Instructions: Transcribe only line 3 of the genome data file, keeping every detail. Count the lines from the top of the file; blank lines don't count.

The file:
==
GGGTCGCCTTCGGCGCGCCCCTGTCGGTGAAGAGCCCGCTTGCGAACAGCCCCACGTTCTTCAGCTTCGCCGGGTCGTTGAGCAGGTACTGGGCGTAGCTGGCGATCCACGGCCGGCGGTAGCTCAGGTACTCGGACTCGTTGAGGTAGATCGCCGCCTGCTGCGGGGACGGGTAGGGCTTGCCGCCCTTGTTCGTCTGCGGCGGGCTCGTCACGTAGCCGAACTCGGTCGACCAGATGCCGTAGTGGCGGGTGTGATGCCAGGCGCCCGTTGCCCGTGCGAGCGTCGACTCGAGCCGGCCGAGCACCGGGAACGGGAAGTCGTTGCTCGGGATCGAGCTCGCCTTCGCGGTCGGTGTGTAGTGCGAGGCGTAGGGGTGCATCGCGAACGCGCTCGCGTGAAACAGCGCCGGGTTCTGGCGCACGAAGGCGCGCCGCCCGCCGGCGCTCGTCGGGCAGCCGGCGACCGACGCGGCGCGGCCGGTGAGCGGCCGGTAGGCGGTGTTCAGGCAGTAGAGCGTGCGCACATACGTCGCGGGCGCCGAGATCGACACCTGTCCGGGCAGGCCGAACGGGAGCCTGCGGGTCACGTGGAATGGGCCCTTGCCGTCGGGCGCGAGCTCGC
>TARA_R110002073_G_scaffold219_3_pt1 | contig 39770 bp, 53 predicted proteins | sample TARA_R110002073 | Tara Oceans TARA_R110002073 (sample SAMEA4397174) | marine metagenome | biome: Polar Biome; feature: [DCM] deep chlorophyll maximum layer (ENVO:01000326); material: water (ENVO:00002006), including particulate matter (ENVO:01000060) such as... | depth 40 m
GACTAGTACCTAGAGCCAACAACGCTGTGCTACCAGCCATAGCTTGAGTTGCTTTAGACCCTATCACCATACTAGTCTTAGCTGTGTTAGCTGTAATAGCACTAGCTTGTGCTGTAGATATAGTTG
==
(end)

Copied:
GACTAGTACCTAGAGCCAACAACGCTGTGCTACCAGCCATAGCTTGAGTTGCTTTAGACCCTATCACCATACTAGTCTTAGCTGTGTTAGCTGTAATAGCACTAGCTTGTGCTGTAGATATAGTTG